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Posts published in July 2009

Since October of ’83

Going back a few years, remembering the fall of 1983 - October specifically - in Idaho. I was in Pocatello then, and the city seemed almost to be gasping for air . . . which is to say, business and jobs. A chunk of the downtown shuttered; a big factory in operation since World War II shut down. Hard times.

With that in mind, news today from the Idaho Department of Labor:

June’s rate was the highest jobless rate since October 1983 when the state was pulling out of the double-dip recession that ushered in a major economic shift from natural resources to services augmented by some expanded advanced manufacturing – particularly in the high technology sector.

Another 3,400 Idaho workers lost their jobs in June, driving the number of unemployed to over 62,000 for the first time ever. Over 40,000 of those workers shared $59 million in unemployment insurance benefits paid out during the month. A year ago, Idaho’s unemployment rate was 4.7 percent, and the number of workers without jobs was under 36,000.

More checks

This is not an argument that the system of background checking is getting out of hand or that these in particular aren't merited. But after a while, you do start to think that some overall parameters should be set around the practice, lest we wind up with half the country doing background checks on the other half.

From the Idaho administrative rules posted Wednesday:

The Department [of Health & Welfare] has added certain individuals and providers who are required to have a criminal history and background checks under other Department rule chapters. This chapter of rules is being updated to add those individuals and providers to the list of those who are required to have checks, including references to the programs’ rule chapters. The programs or individuals being added are: Alcohol or Substance Use Disorders Treatment Facilities and Programs for Adults, Designated Examiners and Designated Dispositioners, Idaho Child Care Program, and Nonhospital, Medically-Monitored Detoxification/Mental Health Diversion Units.

Radical Ron

Ron Wyden

Ron Wyden

Oregon Senator Ron Wyden doesn't often find the word "radical" in close proximity. His manner doesn't suggest it, and neither does his trademark bipartisan work; such gripes as you hear about him back in Oregon tend to come from the left, form people arguing that he's too compromising.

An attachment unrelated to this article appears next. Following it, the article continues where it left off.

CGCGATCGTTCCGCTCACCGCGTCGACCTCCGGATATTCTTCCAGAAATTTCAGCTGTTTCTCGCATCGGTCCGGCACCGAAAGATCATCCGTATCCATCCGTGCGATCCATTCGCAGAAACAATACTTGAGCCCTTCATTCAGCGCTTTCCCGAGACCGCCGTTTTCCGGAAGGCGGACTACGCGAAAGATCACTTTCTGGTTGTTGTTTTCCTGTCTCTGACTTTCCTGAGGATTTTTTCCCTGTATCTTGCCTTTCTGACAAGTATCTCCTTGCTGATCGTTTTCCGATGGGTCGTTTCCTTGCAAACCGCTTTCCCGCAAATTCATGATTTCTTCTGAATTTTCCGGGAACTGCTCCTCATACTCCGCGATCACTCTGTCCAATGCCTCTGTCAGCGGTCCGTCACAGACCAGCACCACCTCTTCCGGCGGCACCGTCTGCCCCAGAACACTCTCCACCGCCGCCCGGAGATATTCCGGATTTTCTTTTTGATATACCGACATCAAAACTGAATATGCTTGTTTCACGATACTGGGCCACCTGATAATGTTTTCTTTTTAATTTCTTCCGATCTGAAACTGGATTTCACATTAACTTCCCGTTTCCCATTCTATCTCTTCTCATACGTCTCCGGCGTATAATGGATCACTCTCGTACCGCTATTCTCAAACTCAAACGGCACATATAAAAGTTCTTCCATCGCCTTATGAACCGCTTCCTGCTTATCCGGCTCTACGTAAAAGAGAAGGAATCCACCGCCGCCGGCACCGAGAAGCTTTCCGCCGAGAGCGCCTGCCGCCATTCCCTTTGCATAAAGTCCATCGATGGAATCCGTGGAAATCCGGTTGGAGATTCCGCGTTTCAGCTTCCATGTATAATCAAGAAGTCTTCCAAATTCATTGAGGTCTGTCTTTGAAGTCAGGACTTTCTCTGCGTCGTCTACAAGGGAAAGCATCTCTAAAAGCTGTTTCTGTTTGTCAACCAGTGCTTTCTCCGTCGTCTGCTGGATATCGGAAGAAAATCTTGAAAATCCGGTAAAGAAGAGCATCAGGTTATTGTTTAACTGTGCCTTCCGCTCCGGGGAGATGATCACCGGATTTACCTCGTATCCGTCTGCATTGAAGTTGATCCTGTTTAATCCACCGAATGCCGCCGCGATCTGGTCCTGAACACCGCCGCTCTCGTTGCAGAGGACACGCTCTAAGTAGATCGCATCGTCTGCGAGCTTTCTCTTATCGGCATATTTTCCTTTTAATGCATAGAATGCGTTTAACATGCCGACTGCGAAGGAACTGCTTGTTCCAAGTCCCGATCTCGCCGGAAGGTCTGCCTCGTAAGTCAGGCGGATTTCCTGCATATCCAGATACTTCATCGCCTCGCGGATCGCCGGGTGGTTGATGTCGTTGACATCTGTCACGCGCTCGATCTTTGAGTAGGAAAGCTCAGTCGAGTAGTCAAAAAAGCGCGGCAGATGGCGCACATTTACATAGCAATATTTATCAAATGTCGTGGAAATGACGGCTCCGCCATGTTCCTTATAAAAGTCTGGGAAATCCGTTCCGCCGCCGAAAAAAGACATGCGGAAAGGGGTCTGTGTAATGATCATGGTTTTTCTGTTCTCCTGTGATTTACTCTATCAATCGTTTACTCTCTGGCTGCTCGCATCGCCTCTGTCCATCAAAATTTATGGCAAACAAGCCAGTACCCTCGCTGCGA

So even in the context - mainly supportive - what President Barack Obama had to say about Wyden's health care plan, using the term "radical" to describe pieces of it really jumped out.

The point of difference is Wyden's proposal to move the linkage between people and health insurance from employers to individuals.

Politically, Obama has a point here. As corrupted as the health care system is overall, a great many people still have health coverage that works decently for them, and they'd reasonably be very concerned about something that would upend it quickly. Obama said that such a "radical restructuring" would face "significant political resistance . . . families who are currently relatively satisfied with their insurance but are worried about rising costs ... would get real nervous about a wholesale change."

Our view has been that employer-based insurance is a structural mistake, and it should be based around individuals. Getting from here to there, though, might have to be more than a one-step process.

Making that change would pull a lot of the structure out of the Wyden proposal. Could be, as the tale progresses in the next few weeks, that large chunks of the rest of the plan are strip-mined for pieces fitted into a different framework.

Obama didn't sound, in this Oregonian interview, critical of Wyden and sounded as if he was open to working with him: ""He was in the Oval Office just two weeks ago where we spent time thinking about this. He is a real thought leader, and I'm confident his voice will be prominent in the debate going forward."

Your thoughts, senator?

WA: The unlimited unregulated

Jeff Kropf

In Washington, certain kinds of wells for certain uses such as domestic, stockwater and some manufacturing and noncommercial, can be drilled and used without a permit. A 1945 state law established that, and limited water extraction to 5,000 gallons per day. A 2005 state attorney general opinion, however, concluded that "the first proviso to RCW 90.44.050 makes it plain that groundwater withdrawals for stock-watering are exempt from the permit requirement, and that the exemption is not limited to withdrawals of less than 5,000 gallons a day." Withdrawals for stock water, in other words, could virtually be without limit.

That's the water backdrop for Easterday Ranches' plan to double the size of its 30,000-head of cattle feedlock northeast of Pasco. Easterday has obtained a water right (approved June 11) from the state Department of Ecology for controlling dust and for cooling cattle, a transfer the former Pepiot water right, to the location near Eltopia (north of Pasco). But it also plans to drill a well to water the cattle, probably drawing more than 5,000 gallons daily.

That in turn has led to a counter-reaction. On June 30, a group of local farmers (including a group called Five Corners Family Farmers) and several environmental groups (including Earthjustice and the Sierra Club) filed a lawsuit at Olympia to challenge the state's interpretation of the well law. From their release: (more…)